Django Kill… If You Live, Shoot! (aka Se sei vivo, spara!) (Giulio Questi, 1967)
An unnamed Mexican/American (Thomas Milian) is left for dead by the men with whom he successfully stole a large amount of Union gold. He survives and, aided by two Native Americans who think he’s seen the “spirit world”, he gives chase to a town called “The Unhappy Place”, where he finds that the rest of the gang have been murdered by the townspeople, who turn out to be as hideous as the gang. Now they’ve got the gold, they want the man to help them see off local kingpin “Mr. Zorro” and his band of black-clad gay pistoleros. The man wants to play them all off against one another, to hopefully get all the gold for himself. Okay then.
Django Kill really is THE spaghetti western in many ways, despite being quite unlike anything else. Like a crack addict looking to replicate that first hit, Django Kill represents, for me, the high that I’ve been chasing through the entire spag sub-genre since I first saw it several years ago. The English dub veers from creepy to (unintentionally) downright funny, the plot barely makes a lick of sense and at several points it takes a swandive off of the deep end of reality altogether, and Milian’s character is nought but a spectator throughout the proceedings. Is it the first ever/only film where the events that unfold within are almost entirely unaffected by the main protagonist? Possibly. Gay uniformed cowboys? Bowler-hatted Native Americans? Talking birds (not a mimicking parrot either, but a bird capable of holding a conversation)? Jail-cell crucifixions? Obvious stock footage of some bats? Upside-down photography? You bet! This film’s got it all! And that’s before even mentioning the gory bits which were omitted by the censors for many years but reinserted long after the English dub had been recorded, leaving everybody ominously switching briefly to Italian, or the fantastic first sweep by Oaks and his men into “The Unhappy Place”, a scene so eerie and primally upsetting that the whole movie could’ve easily become a Lovecraftian horror at that point; when I first saw it, I honestly wouldn’t have been surprised if Shub Niggurath herself had exploded out of the ground and began picking up Oaks’s men in her many tentacles and started squeezing them until they burst, raining blood all about and around.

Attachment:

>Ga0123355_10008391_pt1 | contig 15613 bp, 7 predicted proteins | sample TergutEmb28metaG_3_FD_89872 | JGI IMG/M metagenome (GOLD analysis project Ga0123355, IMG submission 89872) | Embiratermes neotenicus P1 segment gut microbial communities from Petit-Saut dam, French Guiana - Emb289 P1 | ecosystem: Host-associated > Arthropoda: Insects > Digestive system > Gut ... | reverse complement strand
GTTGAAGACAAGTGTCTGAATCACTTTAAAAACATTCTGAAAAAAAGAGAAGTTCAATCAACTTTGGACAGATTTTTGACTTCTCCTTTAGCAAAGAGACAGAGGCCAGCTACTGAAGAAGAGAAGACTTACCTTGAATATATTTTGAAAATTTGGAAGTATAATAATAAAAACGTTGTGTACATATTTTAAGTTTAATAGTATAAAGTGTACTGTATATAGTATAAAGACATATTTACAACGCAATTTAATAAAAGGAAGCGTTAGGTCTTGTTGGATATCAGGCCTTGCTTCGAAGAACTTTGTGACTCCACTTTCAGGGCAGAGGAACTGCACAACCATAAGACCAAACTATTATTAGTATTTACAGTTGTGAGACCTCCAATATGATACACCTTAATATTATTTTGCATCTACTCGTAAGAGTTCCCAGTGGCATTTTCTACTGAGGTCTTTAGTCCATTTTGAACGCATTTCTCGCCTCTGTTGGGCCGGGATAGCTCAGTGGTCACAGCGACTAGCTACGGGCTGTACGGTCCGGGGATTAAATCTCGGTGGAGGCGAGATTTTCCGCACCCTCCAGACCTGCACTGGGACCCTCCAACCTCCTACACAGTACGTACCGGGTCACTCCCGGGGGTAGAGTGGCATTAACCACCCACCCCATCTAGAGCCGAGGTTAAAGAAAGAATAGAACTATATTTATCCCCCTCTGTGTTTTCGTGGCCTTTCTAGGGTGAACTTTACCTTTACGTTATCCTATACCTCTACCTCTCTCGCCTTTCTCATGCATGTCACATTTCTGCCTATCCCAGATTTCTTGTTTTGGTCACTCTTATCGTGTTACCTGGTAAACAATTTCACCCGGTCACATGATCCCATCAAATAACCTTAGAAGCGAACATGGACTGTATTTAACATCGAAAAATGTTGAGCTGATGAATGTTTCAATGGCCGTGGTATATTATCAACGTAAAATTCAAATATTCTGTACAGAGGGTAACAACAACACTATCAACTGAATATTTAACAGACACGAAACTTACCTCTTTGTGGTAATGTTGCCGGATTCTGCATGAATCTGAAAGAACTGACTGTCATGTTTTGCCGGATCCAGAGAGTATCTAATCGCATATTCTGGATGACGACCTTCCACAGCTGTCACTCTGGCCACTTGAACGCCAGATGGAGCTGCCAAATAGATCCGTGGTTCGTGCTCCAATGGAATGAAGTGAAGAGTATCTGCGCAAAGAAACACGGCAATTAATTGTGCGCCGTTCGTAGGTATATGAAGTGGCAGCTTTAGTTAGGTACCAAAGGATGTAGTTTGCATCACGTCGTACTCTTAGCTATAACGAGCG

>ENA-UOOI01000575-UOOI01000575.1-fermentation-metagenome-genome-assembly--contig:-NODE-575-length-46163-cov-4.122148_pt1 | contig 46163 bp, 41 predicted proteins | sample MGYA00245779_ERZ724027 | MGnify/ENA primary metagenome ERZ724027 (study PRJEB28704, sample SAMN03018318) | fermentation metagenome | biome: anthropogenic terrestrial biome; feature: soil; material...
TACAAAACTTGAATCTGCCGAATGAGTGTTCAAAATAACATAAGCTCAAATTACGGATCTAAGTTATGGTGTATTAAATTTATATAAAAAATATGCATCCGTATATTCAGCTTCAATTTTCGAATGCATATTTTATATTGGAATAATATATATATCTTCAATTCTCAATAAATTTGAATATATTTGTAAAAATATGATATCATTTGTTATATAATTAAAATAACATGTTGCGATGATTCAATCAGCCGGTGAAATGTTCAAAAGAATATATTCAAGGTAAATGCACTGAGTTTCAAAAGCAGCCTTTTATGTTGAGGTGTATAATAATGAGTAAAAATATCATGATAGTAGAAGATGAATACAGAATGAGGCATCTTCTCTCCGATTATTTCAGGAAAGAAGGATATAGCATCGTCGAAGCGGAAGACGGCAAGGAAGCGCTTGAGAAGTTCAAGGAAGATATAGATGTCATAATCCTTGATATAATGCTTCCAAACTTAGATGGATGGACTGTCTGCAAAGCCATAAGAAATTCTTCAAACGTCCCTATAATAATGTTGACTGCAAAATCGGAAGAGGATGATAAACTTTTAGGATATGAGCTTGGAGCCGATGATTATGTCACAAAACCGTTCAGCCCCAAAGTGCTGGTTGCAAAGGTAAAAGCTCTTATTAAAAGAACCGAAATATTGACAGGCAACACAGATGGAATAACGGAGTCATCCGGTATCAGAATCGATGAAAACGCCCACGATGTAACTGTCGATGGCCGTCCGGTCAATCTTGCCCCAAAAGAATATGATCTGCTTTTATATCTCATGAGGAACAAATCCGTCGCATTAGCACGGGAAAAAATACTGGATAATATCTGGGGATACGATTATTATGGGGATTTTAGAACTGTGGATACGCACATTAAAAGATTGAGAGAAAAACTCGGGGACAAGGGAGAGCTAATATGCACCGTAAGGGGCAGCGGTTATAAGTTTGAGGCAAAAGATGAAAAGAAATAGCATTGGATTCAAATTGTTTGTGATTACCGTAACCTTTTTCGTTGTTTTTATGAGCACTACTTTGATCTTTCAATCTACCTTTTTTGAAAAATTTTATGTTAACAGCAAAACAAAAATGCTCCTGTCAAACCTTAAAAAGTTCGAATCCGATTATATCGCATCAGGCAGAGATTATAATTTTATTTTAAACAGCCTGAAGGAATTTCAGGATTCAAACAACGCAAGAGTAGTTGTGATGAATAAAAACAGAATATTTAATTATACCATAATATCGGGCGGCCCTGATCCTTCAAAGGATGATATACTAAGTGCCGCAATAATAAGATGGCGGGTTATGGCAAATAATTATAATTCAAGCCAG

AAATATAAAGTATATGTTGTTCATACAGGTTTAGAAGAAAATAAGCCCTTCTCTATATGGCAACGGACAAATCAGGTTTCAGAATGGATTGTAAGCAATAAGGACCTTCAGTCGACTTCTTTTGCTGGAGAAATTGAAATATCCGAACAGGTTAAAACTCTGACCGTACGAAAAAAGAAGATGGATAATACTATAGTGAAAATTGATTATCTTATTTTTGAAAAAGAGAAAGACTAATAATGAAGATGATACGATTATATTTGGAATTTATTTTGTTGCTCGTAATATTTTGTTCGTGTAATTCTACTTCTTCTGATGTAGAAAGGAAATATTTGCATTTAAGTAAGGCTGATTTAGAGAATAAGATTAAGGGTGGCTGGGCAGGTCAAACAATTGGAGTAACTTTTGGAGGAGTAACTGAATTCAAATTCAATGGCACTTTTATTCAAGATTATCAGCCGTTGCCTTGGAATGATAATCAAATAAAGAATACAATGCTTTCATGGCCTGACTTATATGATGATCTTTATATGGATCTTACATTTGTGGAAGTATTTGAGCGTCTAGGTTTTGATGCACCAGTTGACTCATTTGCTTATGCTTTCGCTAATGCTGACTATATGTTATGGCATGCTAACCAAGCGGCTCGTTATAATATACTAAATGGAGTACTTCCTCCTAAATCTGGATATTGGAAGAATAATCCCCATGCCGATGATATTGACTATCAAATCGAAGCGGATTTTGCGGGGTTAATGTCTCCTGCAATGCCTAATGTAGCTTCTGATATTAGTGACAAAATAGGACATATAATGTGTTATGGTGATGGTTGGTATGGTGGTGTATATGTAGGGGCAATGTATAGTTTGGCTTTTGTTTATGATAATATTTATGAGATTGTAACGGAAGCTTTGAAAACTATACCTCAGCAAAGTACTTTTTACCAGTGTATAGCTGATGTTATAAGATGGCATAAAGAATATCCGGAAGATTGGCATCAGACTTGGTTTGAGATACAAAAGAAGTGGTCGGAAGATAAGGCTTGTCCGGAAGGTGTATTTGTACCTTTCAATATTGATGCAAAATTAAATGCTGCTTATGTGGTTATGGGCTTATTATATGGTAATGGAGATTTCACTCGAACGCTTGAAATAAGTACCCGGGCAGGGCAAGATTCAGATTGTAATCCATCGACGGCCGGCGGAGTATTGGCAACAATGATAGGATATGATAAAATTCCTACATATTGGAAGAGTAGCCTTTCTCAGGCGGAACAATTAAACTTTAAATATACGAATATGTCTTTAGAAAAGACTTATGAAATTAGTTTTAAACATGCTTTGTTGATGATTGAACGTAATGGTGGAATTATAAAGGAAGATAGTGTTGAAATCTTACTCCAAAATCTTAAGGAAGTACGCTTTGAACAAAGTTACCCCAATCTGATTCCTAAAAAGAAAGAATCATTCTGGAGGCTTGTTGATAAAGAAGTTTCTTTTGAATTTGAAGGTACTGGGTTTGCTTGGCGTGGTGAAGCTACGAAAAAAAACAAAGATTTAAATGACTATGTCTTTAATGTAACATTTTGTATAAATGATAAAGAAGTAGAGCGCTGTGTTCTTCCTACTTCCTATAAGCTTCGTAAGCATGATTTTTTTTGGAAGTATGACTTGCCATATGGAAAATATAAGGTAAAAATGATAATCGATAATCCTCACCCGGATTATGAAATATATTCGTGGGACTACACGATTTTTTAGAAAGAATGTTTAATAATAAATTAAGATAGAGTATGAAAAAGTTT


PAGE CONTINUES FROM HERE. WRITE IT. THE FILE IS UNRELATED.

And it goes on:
But all of those points, very probable MINUS points under other circumstances, serve to make Django Kill one of the most mesmerising, grotesquely beautiful, disturbing and, yes, BEST westerns I’ve ever seen. Oh, and as to the title? The un-named main character isn’t called Django. Nobody in the film is called Django. Django Kill is one of the many, many spaghetti westerns treated to a re-naming following the huge success of Sergio Corbucci’s Django (1966). That’s how spaghettis roll, yo!
For more info on these or any of the hundreds of other Spaghetti Westerns out there, visit The Spaghetti Western Database, the most knowledgeable Eurowestern resource on the planet.